Difference between revisions of "George M. Benigsen"
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[[File:GeorgeBenigsen.jpg|right|thumb|180px| Mitred Archpriest George M. Benigsen]]
[[File:GeorgeBenigsen.jpg|right|thumb|180px| Mitred Archpriest George M. Benigsen]]
'''George M. Benigsen''' was a [[
'''George M. Benigsen''' was a [] archpriest of the [[Orthodox Church in America]]. Of Russian origin, he served extensively in the OCA and its predecessor organization the [[Metropolia]]. He participated in the [[Pskov Orthodox Mission]] during the early 1940s.
Revision as of 21:53, May 7, 2012
George M. Benigsen was a mitred archpriest of the Orthodox Church in America. Of Russian origin, he served extensively in the OCA and its predecessor organization the Metropolia. He participated in the Pskov Orthodox Mission during the early 1940s.
George was born in 1915 in the city of Kazan, Russia, into the family of an engineer, Mikhail Ivanovich Benigsen just prior to the Bolshevik revolution in late 1917. As Kazan fell to the Bolshevik forces his family attempted to follow the White Army through Siberia. However, they fell into the arms of the Red Army but were able to move, in 1921, to the city of Smolensk. In 1924, the Benigsen family was able to emigrate to the then independent country of Latvia, joining grandparents.
Settling in the city of Dvinsk, now Daugavpils, George received his primary and intermediate education. It was in Dvinsk that George established his religious roots. His family observed all the feasts and fasts and attended the Divine Services regularly. However, by the time George had entered high school, his faith of childhood began to wane and his life in the Church became sporadic, just maintaining an effort that did not sadden his relatives.
In 1933, his oldest brother died before Pascha, a death that greatly impacted George's soul. It was during the Paschal Vespers during the evening of the first day of Pascha, a service that he decided to join as he passed the almost empty church, that his future life was decided, that he would become a priest. He left the church that evening with a firm decision that never changed.
His new activity in church life led him to the Russian Christian Student Movement, a school of practical Christianity theology that in those years experienced a special spiritual and organizational development in Europe. His life in the Movement culminated, in 1937, in accomplishments that for most people are spread over longer periods of time. At the age of 22, George married Elena (Helen) Ivanovna Kraubler, a fellow member of the Student Movement from Estonia. Then, in the fall of 1937, he entered the theological faculty of the University of Riga, at the same time he also was ordained a deacon by Metropolitan Augustine of Riga on September 14 in the Cathedral of Riga. He the entered into diaconal service at the cathedral that was combined with his studies at the university and teaching religion in several primary schools in the city of Riga.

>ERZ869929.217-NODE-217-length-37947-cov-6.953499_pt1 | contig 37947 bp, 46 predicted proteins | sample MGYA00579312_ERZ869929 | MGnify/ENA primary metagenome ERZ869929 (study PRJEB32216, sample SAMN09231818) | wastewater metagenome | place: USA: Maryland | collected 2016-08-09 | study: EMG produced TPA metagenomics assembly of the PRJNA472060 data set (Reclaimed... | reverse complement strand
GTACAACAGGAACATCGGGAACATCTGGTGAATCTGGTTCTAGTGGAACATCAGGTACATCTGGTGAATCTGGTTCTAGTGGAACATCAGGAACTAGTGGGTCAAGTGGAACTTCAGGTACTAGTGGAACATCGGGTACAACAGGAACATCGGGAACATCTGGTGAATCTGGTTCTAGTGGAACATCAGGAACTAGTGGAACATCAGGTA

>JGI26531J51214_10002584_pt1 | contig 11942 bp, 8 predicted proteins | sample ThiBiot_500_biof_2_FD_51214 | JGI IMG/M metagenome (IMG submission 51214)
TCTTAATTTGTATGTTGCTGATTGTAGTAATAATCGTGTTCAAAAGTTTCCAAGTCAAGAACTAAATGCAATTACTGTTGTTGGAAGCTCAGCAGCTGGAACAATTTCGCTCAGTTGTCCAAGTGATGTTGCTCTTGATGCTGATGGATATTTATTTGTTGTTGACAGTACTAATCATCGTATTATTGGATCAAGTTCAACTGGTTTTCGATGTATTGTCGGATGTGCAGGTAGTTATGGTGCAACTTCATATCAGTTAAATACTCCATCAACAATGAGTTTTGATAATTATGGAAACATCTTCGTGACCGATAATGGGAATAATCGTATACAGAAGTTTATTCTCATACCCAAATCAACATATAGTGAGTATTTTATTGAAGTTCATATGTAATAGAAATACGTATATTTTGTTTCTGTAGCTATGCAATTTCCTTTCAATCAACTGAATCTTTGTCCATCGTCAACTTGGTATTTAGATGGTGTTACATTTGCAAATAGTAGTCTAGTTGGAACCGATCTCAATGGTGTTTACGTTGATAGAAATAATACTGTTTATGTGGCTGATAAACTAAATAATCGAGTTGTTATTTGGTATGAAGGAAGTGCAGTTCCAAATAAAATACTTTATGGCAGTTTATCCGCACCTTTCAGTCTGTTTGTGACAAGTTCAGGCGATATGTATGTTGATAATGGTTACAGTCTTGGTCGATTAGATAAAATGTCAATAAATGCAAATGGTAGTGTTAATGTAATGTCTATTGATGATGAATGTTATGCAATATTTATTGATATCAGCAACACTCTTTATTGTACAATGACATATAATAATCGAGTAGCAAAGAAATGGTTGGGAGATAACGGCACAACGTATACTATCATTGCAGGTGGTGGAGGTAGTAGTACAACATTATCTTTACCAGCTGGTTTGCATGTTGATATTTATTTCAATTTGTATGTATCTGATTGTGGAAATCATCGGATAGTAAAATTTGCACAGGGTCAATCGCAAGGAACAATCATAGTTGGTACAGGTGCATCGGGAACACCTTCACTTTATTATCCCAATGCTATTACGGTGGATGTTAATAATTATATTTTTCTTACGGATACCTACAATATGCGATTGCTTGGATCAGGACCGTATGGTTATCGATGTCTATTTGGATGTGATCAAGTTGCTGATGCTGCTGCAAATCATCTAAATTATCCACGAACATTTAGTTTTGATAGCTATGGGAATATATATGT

The short span of religious freedom in the Baltic states came to an end in June 1940 when the Soviet Union invaded the Baltic countries of Latvia, Estonia, and Lithuania and theological life came to an end as militant atheism hung over the Church. As the theological faculty of the university was closed and the future became more tragic, but quite clear, of arrest, prison, execution, or exile to a concentration camp, Deacon George decided that with the prospect of jail or exile to Siberia or Karaganda, it would better to go down that road with not just a knapsack on one's back, but with the fullness of the gifts of Divine Grace, as a priest. On the Feast of the Holy Trinity (Pentecost) in 1941, Dcn. George was ordained a priest by the Exarch of the Baltic States, Metr. Sergius (Voskresensky). Under Metr. Sergius, Father George served as the secretary of the Baltic Exarchate of the Patriarchate of Moscow.
Having lived through Soviet terror, the city, in early July 1941, met its new "liberators" with open arms as the German army entered Riga, a joy that did not last very long as a new dictatorship replaced the so-called "liberation". By early autumn of 1941 Metr. Sergius was able to get permission from the German military government to send a group of priests as missionaries to the northwestern regions of Russia occupied by the Germans. Fr. George became part of the missionary effort that was centered in Pskov, an ancient Russian city only a short distance from Estonia.
Under the difficult conditions of the German occupation, Fr. George became a witness of the spontaneous religious revival of Church life and of the great thirst for the Faith among the Russian population. As a priest in Pskov, Russia under German occupation, Fr. George served at the Holy Trinity Cathedral of Pskov. He was the secretary of the mission. Later, he became rector of the church of the Holy Martyr Demetrius, where he organized a church school for 200 students and an orphanage for forty children who had lost their parents in the war.